November 9, 2001

November 9, 2001 | WebMemo on Health Care

Why Congress Should Support Private Health Insurance for DisplacedWorkers

On health care policy, Members of Congress are once again at a fork in the road. The choice is simple. They can either help millions of displaced workers enroll in private health insurance, or they can enroll them in substandard government-run health care programs. If Members of Congress do nothing, and leave displaced workers and their families no viable alternative, they virtually guarantee yet another expansion of government health care programs.

Vehicles for Change.
The lead proposals to provide displaced workers with health care assistance appear in the congressional economic stimulus packages. The House of Representatives acted last month on its economic stimulus package, and the Senate is considering its version. Congress can reverse the current drift toward government expansion and control of the health care system by enacting positive health care policy as part of the broader debate on assistance for displaced workers. Congress can provide displaced workers with solid assistance that allows them to acquire private health insurance for themselves and their families.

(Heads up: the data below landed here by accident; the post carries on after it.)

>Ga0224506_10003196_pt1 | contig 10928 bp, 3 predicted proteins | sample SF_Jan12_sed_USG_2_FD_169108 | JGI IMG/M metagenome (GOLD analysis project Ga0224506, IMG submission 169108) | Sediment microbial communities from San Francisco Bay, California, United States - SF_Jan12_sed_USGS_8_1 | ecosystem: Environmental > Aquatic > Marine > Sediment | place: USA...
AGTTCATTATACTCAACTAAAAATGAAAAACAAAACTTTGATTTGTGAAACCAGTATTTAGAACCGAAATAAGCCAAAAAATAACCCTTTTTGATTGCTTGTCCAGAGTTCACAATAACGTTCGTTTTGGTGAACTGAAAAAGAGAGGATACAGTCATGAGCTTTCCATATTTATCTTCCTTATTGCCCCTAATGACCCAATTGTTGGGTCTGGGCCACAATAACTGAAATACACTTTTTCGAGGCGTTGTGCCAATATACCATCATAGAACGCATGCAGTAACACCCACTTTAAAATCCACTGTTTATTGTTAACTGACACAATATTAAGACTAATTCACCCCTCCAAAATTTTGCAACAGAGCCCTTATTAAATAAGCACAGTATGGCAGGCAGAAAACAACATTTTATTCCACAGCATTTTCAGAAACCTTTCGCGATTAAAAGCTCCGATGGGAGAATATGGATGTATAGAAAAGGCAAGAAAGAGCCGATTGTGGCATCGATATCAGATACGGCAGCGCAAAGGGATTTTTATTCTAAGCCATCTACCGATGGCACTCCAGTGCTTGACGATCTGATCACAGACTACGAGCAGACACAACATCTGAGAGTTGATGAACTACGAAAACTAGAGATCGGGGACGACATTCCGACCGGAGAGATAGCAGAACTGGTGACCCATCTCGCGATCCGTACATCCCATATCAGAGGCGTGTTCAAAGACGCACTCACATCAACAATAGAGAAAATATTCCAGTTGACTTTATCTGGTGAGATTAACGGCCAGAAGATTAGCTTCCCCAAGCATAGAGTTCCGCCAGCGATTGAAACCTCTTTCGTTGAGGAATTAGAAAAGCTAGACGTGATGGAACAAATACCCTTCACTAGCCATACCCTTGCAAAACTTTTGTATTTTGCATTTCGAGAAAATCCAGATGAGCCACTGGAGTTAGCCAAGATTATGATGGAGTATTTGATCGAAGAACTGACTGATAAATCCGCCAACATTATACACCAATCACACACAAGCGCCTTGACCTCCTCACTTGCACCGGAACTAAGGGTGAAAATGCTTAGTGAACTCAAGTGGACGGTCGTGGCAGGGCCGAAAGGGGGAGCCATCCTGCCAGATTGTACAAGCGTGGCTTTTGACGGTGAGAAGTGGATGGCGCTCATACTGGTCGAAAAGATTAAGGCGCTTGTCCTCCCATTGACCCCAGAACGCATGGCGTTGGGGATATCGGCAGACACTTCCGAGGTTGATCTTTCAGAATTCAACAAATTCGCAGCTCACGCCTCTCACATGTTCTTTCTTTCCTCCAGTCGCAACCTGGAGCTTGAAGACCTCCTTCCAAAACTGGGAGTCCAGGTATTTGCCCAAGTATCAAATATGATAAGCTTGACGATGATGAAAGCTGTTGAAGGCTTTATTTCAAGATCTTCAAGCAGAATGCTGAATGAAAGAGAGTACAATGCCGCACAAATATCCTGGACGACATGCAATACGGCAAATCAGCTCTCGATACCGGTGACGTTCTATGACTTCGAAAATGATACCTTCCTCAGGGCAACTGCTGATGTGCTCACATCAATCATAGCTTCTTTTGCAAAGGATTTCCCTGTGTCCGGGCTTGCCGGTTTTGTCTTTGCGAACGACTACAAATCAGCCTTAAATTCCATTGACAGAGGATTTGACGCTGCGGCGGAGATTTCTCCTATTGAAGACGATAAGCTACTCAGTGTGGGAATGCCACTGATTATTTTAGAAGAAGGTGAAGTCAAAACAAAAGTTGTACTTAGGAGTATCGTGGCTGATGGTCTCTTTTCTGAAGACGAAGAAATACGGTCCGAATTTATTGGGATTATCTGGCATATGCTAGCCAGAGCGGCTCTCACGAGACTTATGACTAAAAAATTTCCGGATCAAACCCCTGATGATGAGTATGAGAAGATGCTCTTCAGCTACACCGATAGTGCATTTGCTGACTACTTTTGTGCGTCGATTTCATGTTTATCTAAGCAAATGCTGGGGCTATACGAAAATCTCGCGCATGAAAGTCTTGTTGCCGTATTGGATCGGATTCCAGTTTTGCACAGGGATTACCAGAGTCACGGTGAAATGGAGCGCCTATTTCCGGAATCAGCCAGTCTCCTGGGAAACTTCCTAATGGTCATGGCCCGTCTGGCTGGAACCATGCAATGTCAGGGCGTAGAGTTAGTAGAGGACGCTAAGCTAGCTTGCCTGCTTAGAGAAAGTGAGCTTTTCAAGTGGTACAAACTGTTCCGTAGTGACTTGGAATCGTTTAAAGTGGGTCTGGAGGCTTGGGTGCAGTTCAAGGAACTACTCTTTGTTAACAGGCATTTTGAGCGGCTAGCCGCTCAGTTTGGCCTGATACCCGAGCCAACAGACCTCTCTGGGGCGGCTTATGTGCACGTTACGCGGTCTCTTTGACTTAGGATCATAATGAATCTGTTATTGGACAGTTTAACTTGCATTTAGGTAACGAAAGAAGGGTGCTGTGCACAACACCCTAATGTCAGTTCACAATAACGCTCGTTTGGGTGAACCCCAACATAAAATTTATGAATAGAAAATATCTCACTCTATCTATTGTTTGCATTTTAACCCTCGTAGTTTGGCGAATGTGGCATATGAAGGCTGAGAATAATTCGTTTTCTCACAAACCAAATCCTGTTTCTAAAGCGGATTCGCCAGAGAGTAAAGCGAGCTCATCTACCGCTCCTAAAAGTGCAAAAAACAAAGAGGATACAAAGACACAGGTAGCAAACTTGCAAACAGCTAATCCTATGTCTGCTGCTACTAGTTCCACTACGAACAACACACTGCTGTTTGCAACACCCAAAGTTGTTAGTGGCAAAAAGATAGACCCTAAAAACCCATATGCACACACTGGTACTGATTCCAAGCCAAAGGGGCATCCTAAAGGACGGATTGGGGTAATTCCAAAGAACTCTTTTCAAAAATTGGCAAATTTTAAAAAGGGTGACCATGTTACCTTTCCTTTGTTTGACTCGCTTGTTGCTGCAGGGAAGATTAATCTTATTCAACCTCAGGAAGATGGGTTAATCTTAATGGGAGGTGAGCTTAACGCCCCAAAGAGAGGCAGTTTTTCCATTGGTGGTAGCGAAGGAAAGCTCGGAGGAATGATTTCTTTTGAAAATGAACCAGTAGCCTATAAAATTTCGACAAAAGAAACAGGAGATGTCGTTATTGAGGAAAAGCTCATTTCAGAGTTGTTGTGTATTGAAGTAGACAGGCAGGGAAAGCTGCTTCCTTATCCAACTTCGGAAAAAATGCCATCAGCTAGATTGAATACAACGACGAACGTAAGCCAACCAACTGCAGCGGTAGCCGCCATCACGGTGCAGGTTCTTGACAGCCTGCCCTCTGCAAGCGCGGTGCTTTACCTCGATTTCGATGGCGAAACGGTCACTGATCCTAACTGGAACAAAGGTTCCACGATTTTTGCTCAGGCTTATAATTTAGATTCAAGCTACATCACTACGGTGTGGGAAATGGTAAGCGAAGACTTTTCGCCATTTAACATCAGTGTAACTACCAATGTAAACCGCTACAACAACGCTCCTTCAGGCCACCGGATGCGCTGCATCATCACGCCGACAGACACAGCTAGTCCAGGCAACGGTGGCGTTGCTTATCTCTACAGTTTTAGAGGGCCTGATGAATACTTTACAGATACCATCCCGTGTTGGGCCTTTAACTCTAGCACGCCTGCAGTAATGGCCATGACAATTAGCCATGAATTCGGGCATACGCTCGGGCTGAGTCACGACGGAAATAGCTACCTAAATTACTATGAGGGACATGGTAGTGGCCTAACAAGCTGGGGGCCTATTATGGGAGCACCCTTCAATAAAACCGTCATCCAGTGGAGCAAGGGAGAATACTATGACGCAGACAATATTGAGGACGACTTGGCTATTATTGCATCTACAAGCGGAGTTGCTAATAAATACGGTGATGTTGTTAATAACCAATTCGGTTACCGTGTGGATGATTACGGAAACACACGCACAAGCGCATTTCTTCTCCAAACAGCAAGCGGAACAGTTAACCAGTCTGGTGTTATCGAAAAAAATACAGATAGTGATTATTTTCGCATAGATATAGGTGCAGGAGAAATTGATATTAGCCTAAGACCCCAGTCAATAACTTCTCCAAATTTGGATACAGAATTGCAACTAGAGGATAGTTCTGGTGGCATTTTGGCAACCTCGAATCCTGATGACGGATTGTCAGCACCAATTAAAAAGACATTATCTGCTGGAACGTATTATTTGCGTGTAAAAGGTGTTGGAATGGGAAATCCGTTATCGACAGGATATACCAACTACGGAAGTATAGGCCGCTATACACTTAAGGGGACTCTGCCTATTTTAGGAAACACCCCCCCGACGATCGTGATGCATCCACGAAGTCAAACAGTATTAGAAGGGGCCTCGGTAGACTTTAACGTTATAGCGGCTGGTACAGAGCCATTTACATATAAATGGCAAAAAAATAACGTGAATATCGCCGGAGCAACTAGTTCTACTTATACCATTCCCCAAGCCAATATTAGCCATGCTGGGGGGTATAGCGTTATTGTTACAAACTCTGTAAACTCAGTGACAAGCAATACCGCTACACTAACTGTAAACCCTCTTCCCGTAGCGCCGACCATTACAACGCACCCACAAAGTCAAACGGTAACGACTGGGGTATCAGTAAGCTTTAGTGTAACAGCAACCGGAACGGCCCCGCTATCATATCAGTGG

There are two competing proposals embodied in the economic stimulus legislation now before the Senate for coverage of displaced workers. Both are flawed.

Senator Max Baucus (D-MT), chairman of the Senate Finance Committee, proposes offering a partial subsidy for COBRA (Consolidated Omnibus Budget and Reconciliation Act) coverage for eligible workers and offering states assistance to extend Medicaid coverage to the remaining displaced worker population.

Senator Charles Grassley (R-IA), alternatively, offers states $3 billion in National Emergency Grants to provide income, training, and health care assistance to displaced workers. If a state government chooses to provide health care assistance, the funds are restricted to paying up to 75 percent of insurance premiums under COBRA. The Grassley plan also encourages states to utilize unused SCHIP (State Children's Health Insurance Program) funds.

Problems with the Leading Senate Proposals.